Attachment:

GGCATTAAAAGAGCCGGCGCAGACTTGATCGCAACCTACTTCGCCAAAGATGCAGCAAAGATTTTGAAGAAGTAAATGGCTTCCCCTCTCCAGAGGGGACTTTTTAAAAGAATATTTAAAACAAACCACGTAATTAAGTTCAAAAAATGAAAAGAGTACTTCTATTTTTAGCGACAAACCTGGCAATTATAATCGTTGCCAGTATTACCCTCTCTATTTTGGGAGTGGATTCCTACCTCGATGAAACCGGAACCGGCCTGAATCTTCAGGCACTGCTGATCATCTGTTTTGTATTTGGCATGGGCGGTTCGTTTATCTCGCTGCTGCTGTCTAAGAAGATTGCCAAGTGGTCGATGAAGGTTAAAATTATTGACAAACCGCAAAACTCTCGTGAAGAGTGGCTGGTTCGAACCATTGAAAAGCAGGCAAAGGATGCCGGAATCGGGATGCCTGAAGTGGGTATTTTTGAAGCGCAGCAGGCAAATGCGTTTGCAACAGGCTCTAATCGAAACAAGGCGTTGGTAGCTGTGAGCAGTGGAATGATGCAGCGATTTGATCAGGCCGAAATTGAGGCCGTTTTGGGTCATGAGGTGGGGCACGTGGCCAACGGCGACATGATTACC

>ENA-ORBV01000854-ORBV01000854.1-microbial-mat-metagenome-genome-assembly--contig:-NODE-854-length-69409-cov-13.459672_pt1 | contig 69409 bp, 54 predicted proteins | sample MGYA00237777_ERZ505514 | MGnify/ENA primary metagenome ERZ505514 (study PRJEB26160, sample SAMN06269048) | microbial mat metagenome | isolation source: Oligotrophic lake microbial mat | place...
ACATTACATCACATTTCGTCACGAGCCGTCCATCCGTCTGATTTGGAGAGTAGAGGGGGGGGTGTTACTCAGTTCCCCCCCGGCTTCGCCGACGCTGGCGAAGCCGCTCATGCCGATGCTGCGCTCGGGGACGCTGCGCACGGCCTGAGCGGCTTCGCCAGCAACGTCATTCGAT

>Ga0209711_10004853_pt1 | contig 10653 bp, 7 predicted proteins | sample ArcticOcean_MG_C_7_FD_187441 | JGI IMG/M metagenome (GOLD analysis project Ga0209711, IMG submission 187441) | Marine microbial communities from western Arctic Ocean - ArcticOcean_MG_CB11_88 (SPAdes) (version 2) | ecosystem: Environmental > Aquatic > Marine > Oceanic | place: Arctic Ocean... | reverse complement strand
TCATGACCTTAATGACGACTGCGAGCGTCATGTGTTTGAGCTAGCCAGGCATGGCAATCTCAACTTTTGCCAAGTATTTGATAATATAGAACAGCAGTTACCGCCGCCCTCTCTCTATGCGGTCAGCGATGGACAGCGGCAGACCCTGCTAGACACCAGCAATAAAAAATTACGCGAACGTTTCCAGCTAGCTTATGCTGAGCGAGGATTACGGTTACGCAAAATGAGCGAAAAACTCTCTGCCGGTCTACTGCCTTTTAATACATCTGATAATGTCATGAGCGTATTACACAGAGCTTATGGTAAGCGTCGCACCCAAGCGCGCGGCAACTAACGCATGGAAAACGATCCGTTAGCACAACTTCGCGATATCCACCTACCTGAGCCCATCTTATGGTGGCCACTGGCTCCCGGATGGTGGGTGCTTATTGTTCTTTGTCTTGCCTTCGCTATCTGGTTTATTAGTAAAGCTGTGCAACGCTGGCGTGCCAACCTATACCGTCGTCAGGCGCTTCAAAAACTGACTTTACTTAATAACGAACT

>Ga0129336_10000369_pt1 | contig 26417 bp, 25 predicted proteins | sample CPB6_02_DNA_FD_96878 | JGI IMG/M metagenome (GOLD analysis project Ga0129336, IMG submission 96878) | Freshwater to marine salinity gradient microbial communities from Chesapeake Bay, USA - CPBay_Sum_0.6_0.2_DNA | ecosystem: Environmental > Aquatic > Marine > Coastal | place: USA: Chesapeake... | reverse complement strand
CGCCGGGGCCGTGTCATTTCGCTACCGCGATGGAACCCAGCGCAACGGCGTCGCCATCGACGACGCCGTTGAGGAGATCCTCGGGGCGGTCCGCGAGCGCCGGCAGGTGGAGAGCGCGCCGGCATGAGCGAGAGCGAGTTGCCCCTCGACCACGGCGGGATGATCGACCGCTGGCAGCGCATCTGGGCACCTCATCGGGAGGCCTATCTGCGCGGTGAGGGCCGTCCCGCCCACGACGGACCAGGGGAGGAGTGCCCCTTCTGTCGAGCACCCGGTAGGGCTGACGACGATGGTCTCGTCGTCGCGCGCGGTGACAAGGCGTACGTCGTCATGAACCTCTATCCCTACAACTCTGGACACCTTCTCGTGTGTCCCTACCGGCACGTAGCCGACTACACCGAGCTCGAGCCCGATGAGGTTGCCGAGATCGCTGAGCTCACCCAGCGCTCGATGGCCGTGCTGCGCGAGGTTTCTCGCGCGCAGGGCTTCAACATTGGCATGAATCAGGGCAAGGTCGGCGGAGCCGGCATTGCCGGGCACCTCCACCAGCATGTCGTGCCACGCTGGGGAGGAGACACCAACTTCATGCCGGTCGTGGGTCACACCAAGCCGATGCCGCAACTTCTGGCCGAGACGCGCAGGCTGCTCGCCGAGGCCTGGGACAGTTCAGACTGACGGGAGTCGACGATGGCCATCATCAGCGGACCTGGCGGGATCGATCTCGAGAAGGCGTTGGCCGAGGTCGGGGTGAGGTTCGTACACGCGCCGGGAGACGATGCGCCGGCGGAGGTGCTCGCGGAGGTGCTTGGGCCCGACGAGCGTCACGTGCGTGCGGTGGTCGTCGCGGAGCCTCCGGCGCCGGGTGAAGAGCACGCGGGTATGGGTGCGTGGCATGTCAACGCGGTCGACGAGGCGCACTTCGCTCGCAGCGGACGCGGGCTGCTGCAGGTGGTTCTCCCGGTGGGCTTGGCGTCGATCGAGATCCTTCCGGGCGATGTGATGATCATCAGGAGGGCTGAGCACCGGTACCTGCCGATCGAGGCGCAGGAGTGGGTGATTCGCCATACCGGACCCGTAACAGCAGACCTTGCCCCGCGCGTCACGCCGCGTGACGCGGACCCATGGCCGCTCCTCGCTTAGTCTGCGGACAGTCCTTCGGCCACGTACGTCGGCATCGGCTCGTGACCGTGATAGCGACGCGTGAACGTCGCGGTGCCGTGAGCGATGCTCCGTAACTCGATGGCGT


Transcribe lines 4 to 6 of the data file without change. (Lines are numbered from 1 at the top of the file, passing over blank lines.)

>Ga0209711_10004853_pt1 | contig 10653 bp, 7 predicted proteins | sample ArcticOcean_MG_C_7_FD_187441 | JGI IMG/M metagenome (GOLD analysis project Ga0209711, IMG submission 187441) | Marine microbial communities from western Arctic Ocean - ArcticOcean_MG_CB11_88 (SPAdes) (version 2) | ecosystem: Environmental > Aquatic > Marine > Oceanic | place: Arctic Ocean... | reverse complement strand
TCATGACCTTAATGACGACTGCGAGCGTCATGTGTTTGAGCTAGCCAGGCATGGCAATCTCAACTTTTGCCAAGTATTTGATAATATAGAACAGCAGTTACCGCCGCCCTCTCTCTATGCGGTCAGCGATGGACAGCGGCAGACCCTGCTAGACACCAGCAATAAAAAATTACGCGAACGTTTCCAGCTAGCTTATGCTGAGCGAGGATTACGGTTACGCAAAATGAGCGAAAAACTCTCTGCCGGTCTACTGCCTTTTAATACATCTGATAATGTCATGAGCGTATTACACAGAGCTTATGGTAAGCGTCGCACCCAAGCGCGCGGCAACTAACGCATGGAAAACGATCCGTTAGCACAACTTCGCGATATCCACCTACCTGAGCCCATCTTATGGTGGCCACTGGCTCCCGGATGGTGGGTGCTTATTGTTCTTTGTCTTGCCTTCGCTATCTGGTTTATTAGTAAAGCTGTGCAACGCTGGCGTGCCAACCTATACCGTCGTCAGGCGCTTCAAAAACTGACTTTACTTAATAACGAACT

>Ga0129336_10000369_pt1 | contig 26417 bp, 25 predicted proteins | sample CPB6_02_DNA_FD_96878 | JGI IMG/M metagenome (GOLD analysis project Ga0129336, IMG submission 96878) | Freshwater to marine salinity gradient microbial communities from Chesapeake Bay, USA - CPBay_Sum_0.6_0.2_DNA | ecosystem: Environmental > Aquatic > Marine > Coastal | place: USA: Chesapeake... | reverse complement strand